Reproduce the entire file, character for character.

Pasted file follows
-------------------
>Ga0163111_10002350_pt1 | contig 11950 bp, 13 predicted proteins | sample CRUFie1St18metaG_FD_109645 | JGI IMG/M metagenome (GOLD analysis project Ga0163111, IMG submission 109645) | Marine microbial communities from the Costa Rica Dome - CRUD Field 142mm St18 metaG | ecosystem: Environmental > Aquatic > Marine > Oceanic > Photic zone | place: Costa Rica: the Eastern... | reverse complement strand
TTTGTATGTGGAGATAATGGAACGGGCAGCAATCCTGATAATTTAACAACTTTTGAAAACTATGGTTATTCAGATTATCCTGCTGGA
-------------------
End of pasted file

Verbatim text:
>Ga0163111_10002350_pt1 | contig 11950 bp, 13 predicted proteins | sample CRUFie1St18metaG_FD_109645 | JGI IMG/M metagenome (GOLD analysis project Ga0163111, IMG submission 109645) | Marine microbial communities from the Costa Rica Dome - CRUD Field 142mm St18 metaG | ecosystem: Environmental > Aquatic > Marine > Oceanic > Photic zone | place: Costa Rica: the Eastern... | reverse complement strand
TTTGTATGTGGAGATAATGGAACGGGCAGCAATCCTGATAATTTAACAACTTTTGAAAACTATGGTTATTCAGATTATCCTGCTGGA